The Chinese Saga: The same old untold story
18 novembre 2022
Last Monday, after a busy weekend centered around the Communist Party’s 20th Congress Chinese stocks plummeted to earth. Heavy-tech the likes of Alibaba and Tencent dragged down the Hang Seng Index more than 6%, sparking havoc amongst investors.
The culprit? Xi Jinping and the new Politburo’s standing committee stacked with loyalists. The move cemented the current leadership and, according to many, has moved China from economic pragmatism to political ideology.
But what is really scaring the investors?
There are a series of longstanding issues with investing in China, nothing new, but problems most people are likely out of touch with. The issues reside in the ownership structure and the regulatory environment, which are far from being aligned with the best standard practices in Europe and US. Notwithstanding, investors lured by the Chinese growth and the tech aura of the biggest companies dismissed any potential risk and flocked to the Red Dragon.
There are two main issues that any investor should consider upon deciding into investing in Chinese companies. These are accounting issues and the corporate structure of Chinese companies listed outside of China.
Accounting has been a top discussion topic amongst market regulators for more than a decade. Western countries have long lamented the poor accounting standards of Chinese companies and the difficulty in assessing jobs done by local auditors in China1. This has led in the past to grotesque failures. The last of a long series has been Luckin Coffee, the “Chinese Starbucks”, which wiped out billions of dollars. The strong opposition of the Chinese government has been always justified on the basis of national security concerns arising from sharing sensible information. Over the years, the issue has been prioritized given the growing number of listed companies outside the national border and at the mercy of European and American investors.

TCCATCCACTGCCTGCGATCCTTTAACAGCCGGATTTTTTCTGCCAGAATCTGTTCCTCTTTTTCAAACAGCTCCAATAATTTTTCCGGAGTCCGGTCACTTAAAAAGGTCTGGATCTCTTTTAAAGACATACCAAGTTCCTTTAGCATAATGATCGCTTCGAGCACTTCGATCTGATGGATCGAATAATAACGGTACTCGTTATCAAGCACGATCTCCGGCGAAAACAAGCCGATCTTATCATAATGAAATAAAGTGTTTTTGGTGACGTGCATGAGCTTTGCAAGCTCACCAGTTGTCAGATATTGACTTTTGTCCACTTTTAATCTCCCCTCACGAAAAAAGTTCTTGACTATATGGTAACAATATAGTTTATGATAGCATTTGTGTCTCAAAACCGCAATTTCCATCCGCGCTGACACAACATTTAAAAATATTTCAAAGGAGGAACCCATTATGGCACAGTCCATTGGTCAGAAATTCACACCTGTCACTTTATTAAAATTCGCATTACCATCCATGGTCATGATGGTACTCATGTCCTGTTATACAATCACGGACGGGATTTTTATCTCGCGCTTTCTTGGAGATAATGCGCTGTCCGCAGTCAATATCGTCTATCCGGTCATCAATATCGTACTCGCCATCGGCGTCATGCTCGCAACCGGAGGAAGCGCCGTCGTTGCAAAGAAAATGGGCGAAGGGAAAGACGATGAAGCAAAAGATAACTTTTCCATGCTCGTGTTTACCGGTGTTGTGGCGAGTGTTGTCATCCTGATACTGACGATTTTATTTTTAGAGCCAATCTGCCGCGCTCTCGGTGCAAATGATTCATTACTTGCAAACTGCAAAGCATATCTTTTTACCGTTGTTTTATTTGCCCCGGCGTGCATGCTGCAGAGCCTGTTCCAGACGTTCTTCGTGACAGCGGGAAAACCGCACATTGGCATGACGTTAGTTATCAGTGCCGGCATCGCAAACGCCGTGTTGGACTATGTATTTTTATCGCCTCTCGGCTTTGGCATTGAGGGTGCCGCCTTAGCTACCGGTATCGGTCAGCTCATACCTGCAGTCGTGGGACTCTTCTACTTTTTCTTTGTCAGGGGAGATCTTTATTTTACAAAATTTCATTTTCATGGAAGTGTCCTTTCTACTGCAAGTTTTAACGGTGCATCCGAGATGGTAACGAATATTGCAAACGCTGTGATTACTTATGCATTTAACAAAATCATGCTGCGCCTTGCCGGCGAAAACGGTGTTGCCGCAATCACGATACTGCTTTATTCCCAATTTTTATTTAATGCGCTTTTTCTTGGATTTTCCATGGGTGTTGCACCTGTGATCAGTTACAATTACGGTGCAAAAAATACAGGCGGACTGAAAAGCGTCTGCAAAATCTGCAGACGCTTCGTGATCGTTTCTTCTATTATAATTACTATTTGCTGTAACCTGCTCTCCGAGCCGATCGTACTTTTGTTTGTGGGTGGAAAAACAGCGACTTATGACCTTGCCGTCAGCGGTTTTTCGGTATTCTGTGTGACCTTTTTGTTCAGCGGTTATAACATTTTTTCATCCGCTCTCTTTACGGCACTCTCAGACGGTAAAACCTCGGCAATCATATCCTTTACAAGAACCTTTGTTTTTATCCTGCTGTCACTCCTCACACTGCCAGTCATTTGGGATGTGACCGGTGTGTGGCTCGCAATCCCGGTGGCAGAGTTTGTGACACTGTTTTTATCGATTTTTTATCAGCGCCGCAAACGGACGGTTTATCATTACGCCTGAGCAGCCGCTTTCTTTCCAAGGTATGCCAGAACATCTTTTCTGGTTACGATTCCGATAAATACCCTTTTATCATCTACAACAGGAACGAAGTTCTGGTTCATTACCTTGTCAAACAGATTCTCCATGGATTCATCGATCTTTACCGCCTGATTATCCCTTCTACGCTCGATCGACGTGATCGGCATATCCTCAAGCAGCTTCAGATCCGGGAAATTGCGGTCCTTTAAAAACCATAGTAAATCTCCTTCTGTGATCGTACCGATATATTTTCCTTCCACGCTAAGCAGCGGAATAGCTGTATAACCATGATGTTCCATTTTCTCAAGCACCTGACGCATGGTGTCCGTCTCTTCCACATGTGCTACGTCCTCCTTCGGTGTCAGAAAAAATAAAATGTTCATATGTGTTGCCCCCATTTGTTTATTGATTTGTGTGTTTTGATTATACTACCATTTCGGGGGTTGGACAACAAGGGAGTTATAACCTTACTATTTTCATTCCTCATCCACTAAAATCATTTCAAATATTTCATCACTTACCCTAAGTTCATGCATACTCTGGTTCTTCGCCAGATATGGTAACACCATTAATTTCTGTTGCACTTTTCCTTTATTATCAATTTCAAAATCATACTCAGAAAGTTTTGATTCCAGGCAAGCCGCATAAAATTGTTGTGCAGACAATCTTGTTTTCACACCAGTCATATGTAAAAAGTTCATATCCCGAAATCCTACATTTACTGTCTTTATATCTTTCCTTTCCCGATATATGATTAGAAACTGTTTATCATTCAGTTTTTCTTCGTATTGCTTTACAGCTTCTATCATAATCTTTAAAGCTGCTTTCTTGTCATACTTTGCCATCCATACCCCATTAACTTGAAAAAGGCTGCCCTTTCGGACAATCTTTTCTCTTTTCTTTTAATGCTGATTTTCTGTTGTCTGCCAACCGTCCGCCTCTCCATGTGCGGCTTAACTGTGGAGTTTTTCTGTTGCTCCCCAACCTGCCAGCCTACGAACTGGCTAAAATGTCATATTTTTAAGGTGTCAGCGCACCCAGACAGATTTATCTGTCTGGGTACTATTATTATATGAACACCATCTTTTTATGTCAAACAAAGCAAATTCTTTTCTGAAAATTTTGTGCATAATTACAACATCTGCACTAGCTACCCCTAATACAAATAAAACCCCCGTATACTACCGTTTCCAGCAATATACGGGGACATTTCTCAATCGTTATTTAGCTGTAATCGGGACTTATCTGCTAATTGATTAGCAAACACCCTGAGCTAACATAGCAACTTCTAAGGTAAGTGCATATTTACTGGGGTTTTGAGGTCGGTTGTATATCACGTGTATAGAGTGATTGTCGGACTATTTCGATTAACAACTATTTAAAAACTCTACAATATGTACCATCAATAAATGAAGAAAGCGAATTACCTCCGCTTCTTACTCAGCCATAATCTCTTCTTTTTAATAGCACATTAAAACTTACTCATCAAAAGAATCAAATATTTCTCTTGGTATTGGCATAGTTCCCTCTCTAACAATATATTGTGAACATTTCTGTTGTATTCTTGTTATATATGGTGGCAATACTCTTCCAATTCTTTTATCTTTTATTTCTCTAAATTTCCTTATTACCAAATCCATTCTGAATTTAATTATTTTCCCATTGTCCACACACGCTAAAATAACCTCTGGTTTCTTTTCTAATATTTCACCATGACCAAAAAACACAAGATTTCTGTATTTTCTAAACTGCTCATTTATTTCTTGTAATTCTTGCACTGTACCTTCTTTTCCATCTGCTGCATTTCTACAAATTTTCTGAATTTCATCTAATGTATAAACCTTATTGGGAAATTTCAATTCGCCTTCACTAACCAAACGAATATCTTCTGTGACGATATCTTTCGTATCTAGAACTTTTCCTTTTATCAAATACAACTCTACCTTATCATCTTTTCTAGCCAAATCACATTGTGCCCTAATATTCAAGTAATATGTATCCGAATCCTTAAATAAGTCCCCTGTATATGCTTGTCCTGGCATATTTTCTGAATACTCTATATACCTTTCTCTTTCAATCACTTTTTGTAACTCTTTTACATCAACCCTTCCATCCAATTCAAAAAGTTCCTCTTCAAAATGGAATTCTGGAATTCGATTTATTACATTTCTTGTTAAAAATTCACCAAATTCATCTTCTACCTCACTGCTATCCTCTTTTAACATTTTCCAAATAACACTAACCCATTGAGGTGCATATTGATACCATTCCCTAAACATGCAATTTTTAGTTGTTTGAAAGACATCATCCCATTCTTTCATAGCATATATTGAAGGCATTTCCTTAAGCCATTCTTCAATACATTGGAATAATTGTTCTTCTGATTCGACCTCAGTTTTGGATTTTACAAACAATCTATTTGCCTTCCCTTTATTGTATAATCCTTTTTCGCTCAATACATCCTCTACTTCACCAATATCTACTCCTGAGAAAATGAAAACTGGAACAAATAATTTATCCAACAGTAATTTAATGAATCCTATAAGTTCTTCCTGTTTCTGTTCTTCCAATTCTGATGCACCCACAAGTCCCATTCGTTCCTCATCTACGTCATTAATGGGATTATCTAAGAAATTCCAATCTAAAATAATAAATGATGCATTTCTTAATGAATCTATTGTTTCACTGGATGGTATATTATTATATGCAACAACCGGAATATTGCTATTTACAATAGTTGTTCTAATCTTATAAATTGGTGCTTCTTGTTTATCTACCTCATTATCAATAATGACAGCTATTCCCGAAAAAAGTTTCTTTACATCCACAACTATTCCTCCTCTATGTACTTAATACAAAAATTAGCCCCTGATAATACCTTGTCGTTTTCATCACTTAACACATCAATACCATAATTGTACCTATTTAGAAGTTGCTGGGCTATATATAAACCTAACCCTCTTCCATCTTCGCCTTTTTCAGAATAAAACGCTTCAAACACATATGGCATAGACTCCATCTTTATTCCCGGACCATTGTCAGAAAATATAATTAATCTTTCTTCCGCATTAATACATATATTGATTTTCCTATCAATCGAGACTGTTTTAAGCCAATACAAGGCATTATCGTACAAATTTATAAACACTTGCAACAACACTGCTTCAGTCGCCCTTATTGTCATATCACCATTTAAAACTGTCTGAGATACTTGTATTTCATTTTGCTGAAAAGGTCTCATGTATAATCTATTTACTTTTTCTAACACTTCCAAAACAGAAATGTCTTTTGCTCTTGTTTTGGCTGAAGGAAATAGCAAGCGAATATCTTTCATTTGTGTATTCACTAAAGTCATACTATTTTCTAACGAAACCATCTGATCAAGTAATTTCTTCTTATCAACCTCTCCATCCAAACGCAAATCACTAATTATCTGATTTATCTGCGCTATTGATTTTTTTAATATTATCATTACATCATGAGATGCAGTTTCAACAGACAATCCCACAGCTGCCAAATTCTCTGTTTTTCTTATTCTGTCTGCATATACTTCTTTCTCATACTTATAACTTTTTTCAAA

In late 2020, US SEC put NY listed Chinese companies at risk of being delisted if they failed to comply with US audit rules. Fast forward to our days – in August – Washington and Beijing came together and agreed upon a resolution of the dispute.
Eventually, US regulator will access Chinese documents raising – hopefully – the bar on assurance services in Mainland China. A positive note for investors.
The second and more obscure problem is with the Variable Interest Entity (VIE) Structure of (almost) any Chinese listed company. The Chinese government restricts or prohibits foreign ownership in sensible industries. Needless to say, the lists includes many of the tech sectors such as e-commerce and media. Thus, the VIE structure has developed into a common practice that to circumvent the Chinese regulation, companies list in foreign markets and attract foreign investors.
But, what is a VIE structure?
The VIE structure are Cayman Islands registered shell companies that serve the double purpose of giving Chinese companies access to western capital and at the same time allowing western investors access to Chinese businesses. The process is pretty simple: the operating company in China set up a company in the Cayman Islands with its very same name which is then bound to the Chinese company through a complex set of legal agreements. The VIE structure is then ready to float in a main stock exchange – notably the NYSE – and to be acquired by foreign investors. A potential investor looking at the financial statements of the Cayman Islands is misled by a loophole in the accounting rules that makes it possible for the VIE entity to consolidate the operating entities. Investors beware. Eventually, the framework works that the Cayman Island effectively has a claim on the profit and the assets of the Chinese company given its legal agreements. But here is the trick, actually no ownership is transferred to the foreign investors.